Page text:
Portland’s Mountain

  • Shawnee Peak owner Geoff Homer, whose family bought the ski resort in 1994.

  • Shawnee Peak has 40 trails accessed by three triple chairlifts and one quad.

  • Chris Lanoue in front of Shawnee Peak’s trail map.

  • The Wallaces, Sanderses, and Lanoues on top of the mountain.

  • Addison Lanoue, 13, has skied at Shawnee since she was a toddler.

Family-friendly Shawnee Peak offers challenge community close to home.

On a sunny Saturday in early March, the drive from my home in Yarmouth to Shawnee Peak takes just over an hour, a leisurely and scenic cruise through Western Maine that skirts several of the region’s large lakes. From the quaint town of Bridgton, the route continues for a few bucolic miles, finally crossing over Moose Pond, where Pleasant Mountain and Shawnee’s snow-covered trails come into view. The sight may not be quite as dramatic as Sugarloaf ’s “oh my gosh” corner on Route 27. But with a 1,300-foot vertical drop, 40 trails, seven glades, and three terrain parks, Shawnee Peak offers plenty of challenging skiing much closer to Greater Portland—just one reason its loyal fans claim it as their hometown ski mountain.

“It’s so easy to have a great day of skiing without upending your entire weekend,” says Colby Wallace, who has been coming to Shawnee with his wife, Katy, and their sons, William and Carter, for six years. “We’ll try other mountains throughout the winter, but we really like Shawnee,” says Katy, who along with her husband is an attorney with Bernstein Shur in Portland. “We even come up in the summer and hike the trails that we ski in the winter.”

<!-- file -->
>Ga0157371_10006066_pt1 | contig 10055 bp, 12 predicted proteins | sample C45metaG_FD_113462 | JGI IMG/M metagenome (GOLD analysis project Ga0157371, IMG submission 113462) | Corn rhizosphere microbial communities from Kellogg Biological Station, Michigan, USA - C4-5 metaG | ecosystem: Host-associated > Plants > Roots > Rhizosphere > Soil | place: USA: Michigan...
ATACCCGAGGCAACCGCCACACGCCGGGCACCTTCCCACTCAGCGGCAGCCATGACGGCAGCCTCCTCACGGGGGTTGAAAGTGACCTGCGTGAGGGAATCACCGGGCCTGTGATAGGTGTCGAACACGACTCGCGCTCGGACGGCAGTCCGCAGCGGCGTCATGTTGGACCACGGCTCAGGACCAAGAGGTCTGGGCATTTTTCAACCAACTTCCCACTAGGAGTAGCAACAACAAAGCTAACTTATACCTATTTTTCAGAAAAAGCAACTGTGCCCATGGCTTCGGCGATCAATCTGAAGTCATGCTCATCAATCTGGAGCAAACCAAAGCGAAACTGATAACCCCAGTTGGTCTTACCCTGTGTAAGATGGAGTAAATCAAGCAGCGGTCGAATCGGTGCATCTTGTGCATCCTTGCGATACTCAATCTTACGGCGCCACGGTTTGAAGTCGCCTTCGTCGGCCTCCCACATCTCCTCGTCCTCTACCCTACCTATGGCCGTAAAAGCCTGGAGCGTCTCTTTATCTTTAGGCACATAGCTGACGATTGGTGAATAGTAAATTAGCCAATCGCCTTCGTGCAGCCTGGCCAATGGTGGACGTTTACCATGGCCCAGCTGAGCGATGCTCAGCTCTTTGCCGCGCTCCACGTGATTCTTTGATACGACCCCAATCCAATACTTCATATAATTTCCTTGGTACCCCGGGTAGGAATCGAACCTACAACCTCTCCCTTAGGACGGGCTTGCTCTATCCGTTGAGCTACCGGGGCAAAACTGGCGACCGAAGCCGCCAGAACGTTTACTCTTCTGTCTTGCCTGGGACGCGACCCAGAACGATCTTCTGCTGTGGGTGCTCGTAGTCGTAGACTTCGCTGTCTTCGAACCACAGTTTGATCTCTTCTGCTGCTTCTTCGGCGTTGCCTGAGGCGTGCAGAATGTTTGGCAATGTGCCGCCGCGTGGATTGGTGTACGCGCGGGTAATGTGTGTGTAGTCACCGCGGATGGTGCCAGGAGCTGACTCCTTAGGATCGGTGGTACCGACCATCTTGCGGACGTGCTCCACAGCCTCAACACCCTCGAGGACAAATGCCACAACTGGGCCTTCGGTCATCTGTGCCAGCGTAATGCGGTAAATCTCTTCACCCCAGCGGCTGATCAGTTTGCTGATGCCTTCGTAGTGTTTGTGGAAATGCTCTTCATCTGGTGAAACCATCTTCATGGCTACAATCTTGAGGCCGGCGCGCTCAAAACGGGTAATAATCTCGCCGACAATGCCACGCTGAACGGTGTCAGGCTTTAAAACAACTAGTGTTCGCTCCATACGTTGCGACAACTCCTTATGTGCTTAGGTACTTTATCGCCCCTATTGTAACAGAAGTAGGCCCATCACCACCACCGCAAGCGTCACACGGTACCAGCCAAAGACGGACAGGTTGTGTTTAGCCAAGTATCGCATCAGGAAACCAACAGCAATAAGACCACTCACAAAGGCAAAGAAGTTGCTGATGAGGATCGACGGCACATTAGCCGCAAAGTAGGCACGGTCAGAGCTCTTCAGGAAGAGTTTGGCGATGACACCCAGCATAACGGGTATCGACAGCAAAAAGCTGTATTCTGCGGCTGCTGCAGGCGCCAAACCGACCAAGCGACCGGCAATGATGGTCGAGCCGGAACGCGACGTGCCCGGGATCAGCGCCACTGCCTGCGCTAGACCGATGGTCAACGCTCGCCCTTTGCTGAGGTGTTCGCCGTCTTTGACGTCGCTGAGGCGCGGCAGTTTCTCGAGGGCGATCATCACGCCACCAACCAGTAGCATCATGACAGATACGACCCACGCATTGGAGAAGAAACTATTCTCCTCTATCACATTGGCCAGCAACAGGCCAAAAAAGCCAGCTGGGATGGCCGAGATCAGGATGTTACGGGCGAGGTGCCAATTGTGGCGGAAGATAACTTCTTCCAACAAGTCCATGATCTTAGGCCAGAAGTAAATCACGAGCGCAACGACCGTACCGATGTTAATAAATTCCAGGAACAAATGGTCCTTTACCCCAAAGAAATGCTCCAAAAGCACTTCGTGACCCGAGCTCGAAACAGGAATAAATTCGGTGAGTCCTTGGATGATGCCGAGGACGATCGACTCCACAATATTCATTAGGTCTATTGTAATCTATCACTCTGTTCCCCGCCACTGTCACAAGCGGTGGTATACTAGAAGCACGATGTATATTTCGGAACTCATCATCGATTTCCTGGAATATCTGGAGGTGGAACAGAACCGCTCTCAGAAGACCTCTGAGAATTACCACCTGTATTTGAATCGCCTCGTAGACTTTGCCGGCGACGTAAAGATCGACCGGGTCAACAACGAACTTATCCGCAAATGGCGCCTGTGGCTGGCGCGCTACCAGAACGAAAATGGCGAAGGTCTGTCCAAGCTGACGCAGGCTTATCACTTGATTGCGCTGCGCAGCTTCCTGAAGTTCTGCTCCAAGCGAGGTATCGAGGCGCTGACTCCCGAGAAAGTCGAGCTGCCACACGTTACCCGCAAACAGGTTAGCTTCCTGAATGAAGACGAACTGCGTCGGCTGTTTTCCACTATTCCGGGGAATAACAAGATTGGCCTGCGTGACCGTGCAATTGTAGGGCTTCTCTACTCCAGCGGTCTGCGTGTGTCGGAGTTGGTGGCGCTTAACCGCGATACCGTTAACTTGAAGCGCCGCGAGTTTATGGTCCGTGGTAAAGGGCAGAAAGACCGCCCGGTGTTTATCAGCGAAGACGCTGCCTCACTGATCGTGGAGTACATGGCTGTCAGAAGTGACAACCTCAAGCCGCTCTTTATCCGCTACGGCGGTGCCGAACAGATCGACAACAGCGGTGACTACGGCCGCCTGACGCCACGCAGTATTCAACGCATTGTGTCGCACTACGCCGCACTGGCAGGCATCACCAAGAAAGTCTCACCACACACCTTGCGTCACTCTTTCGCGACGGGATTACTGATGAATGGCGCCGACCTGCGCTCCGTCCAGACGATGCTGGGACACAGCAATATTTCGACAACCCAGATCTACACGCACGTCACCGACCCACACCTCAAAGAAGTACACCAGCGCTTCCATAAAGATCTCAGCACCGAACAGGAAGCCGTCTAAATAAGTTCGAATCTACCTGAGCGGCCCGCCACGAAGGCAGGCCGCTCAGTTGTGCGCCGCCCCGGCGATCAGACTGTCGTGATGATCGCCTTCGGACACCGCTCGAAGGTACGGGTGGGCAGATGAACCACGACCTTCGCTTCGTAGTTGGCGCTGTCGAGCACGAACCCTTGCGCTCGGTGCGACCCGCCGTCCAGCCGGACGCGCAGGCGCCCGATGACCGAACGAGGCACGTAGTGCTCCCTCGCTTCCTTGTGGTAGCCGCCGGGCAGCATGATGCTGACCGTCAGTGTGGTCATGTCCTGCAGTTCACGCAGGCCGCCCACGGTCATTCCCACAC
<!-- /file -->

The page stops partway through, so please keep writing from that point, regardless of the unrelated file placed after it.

Arriving at the mountain to meet the Wallaces and two other families who gather there most Sundays during ski season, one of the first skiers I see is a young boy, pole-less, gliding confidently down the trail with a green stuffed toy tucked under his arm. It’s eight-year-old Carter Wallace and his companion is Elliott the dragon from the Disney film Pete’s Dragon. That their son can ski so comfortably solo is one of several factors that keep the Wallaces coming back to Shawnee. “Letting our kids have safe freedom is the best; they don’t get enough of that these days,” says Colby.

Carter and his older brother, William, are one- third of a pack of young skiers that includes Addison and Samara Lanoue, and Risa and Zak Sanders. Their parents all connected at the mountain through the kids, although two of the dads, Chris Lanoue and Patrick Sanders, knew each other from their work as emergency room physicians. “Now the kids look forward to every weekend seeing these friends they don’t really see much through the rest of the year,” says Katy. “Winter is their season, and their time to enjoy each other.”

The three families meet at Shawnee Peak early on Sunday mornings—the Wallaces from South Portland, the Lanoue and Sanders families from Scarborough—claiming a couple of tables in the cozy base lodge with coolers and backpacks. The parents and the older children ski while some of the younger ones take ski lessons until midday. The group then gathers in the lodge for a communal lunch before hitting the slopes again for the afternoon. Raw veggies, almonds, granola, Pringles chips, and fruit are set out for all to share. Liz Lanoue makes a version of the Amato’s Italian—a longstanding tradition in her family. “Every Saturday night I slice the meat, line up the bread and make the sandwiches— it’s a Maine thing,” she says. “If we ski all day and don’t complain we can occasionally get a treat from the snackbar or donut shack,” says 14-year-old Risa Sanders.